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iOS 14 Updates for Parents

iOS 14 Parent Updates

iOS 14 Updates for Parents

Related post: Our Comprehensive iOS Parental Control Guide is exactly as advertised. It includes updates related to iOS 14 and tons of additional details.

iOS Parental Controls (10.18.20)

iOS 14 Updates – So far, So Good

The purpose of our post is to explain only those updates that pertain to kids and how they use an iPhone. iOS 14 changed hundreds of features on the iPhone, but 95% of them aren’t items kids or parents will care about.

But, if you have 30 minutes and want to read the most comprehensive iOS 14 roundup on the web, then check out MacRumors’ post. It’s ridiculously detailed (and long!).

iOS 14 was released on September 16, which means many families have already upgraded. We’ve been waiting to see how the upgrade impacted Screen Time settings, since iOS13 was so problematic – Screen Time just randomly quit working. So far, we’re happy to report that iOS 14 doesn’t seem to have these same issues.

Say Hello to iPhone Widgets

Widgets give quick information from apps and are highly customizable. Kids LOVE how they can customize their home screen. I watched my own daughter spend hours creating a more personalized home screen after upgrading to iOS 14. You can access available widgets by swiping right.

This Apple support article explains how to use widgets just in case you want to get creative.

Swipe left from your home screen until you get to the end of your apps, and you’ll eventually get to the new App Library. This is an interface that shows all of the apps on your iPhone to see everything at a glance, organized into a tidy folder system.

Parent note: kids can hide apps in their App Library. In other words, they can download apps form the App Store, but they don’t have to show them on their home or subsequent screens. If you’re concerned about your child downloading and hiding apps, then use Family Sharing, which is explained in detail under Layer 4 in our Comprehensive iOS Parental Control Guide.

If you want to know if your child’s phone is set to put new apps in the App Library, just go to: Settings -> Home Screen -> App Library Only, which means what it says. The default setting is “Add to Home Screen,” so you’ll know if it has been changed.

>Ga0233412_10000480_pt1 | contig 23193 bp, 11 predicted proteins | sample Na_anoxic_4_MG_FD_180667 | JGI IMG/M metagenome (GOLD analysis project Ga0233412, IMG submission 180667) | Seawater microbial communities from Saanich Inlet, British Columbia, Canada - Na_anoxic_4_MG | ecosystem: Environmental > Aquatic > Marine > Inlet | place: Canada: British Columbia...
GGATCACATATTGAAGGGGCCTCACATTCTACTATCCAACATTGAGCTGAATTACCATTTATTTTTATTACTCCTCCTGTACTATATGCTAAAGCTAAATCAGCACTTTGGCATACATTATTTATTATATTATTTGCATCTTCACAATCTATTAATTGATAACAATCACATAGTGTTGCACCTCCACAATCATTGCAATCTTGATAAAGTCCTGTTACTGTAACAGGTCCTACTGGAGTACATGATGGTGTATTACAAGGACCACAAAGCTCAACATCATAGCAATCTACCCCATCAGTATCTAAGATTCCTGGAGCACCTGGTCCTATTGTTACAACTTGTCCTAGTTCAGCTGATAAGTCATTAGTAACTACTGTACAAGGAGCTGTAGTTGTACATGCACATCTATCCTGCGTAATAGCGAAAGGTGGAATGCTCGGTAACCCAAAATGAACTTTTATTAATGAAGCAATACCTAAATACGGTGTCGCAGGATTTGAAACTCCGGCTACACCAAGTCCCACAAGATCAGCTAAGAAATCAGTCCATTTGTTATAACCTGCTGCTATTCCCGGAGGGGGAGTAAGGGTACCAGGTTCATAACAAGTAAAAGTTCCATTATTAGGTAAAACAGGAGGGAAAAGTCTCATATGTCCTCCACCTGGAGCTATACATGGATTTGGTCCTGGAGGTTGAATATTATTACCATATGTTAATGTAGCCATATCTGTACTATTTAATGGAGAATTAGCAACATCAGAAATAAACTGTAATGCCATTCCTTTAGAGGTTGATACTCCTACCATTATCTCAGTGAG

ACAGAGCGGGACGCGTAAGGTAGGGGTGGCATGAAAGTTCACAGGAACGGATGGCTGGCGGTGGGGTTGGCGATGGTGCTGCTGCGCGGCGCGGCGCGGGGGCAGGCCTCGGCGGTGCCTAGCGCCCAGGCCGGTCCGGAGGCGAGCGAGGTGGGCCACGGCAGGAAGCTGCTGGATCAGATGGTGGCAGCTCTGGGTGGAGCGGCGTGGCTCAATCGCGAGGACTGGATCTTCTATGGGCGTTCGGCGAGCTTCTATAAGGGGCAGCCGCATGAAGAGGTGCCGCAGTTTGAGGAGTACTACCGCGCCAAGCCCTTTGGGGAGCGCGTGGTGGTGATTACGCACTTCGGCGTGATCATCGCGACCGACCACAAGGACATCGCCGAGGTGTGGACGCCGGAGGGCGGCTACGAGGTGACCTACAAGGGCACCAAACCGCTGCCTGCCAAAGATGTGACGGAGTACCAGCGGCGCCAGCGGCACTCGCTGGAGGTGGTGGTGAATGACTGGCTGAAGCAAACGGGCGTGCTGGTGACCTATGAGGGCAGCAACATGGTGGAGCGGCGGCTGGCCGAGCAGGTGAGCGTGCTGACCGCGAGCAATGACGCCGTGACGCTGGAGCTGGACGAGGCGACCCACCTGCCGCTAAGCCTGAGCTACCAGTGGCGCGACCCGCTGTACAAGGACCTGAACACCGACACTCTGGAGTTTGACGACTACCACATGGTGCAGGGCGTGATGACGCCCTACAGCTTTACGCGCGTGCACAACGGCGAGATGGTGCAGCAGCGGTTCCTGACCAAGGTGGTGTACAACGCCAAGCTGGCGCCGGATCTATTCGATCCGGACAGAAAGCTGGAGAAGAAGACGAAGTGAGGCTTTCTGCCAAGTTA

iOS 14 Parent Updates (10.18.20)

Key Apps Get iOS 14 Upgrades

  • iMessage upgrades – users can now tag others with the @ in a group chat to notify them of a message specifically for them. Speaking of group chats, users can now use inline replies in order to “nest” a reply underneath a related conversation. Think of it as a reply. Finally, users can also pin an important iMessage to the top of the app.
  • Translate app – a new Apple translation app accepts text or voice translations in 11 languages.
  • Apple Maps – more details are now included for bikers and electric car drivers.

Other iOS 14 Updates Worth Noting:

  • Memojis expanded – there are new hairstyles, headwear, age options, stickers, and you can even put a mask on.
  • More default privacy settings – toggles that had to be found and enabled are now off by default for certain tracking. Users can also choose to only share their approximate (not precise) location with apps. This is explained in our Apple Privacy blog post.

iOS 14 Memojis (10.18.20)

 

NEW Protect Young Eyes Logo (2020)

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4 thoughts on “iOS 14 Updates for Parents”

  1. Chris, is there a way to filter apple podcasts? My child doesn’t currently have access to it due to the trash that can be found with a simple one word search. However, there are SO many great podcasts that I would love him to have access to. I’ve changed around my own settings trying to find a way to filter the results without luck. Suggestions? Advice?

  2. Hi Chris,

    I have restricted web content to limit adult websites, but it doesn’t enforce safesearch in the “in app browser”.

    So a loophole for example is to go in the “Google Maps” app, search for google, there you can find a link to google.com and it opens in the in app browser. Then you can open the setting panel to deactivate safesearch, and go to the image tab. You can now search for explicit images.

    Do you have an idea to fix this loophole?
    And if not what is the best way (if there is any) to make Apple fix it? (I’m guessing it would be really easy for them, but that they won’t care).

    Thanks a lot for your help and your commitment!

    1. It’s a known loophole and so the Google Maps app is out and shouldn’t be used if this loophole is being exploited. Apple could and absolutely should fix this. When using Wifi, you can enforce, for example, Gryphon’s parental controls to stop this.

      Best,
      Chris

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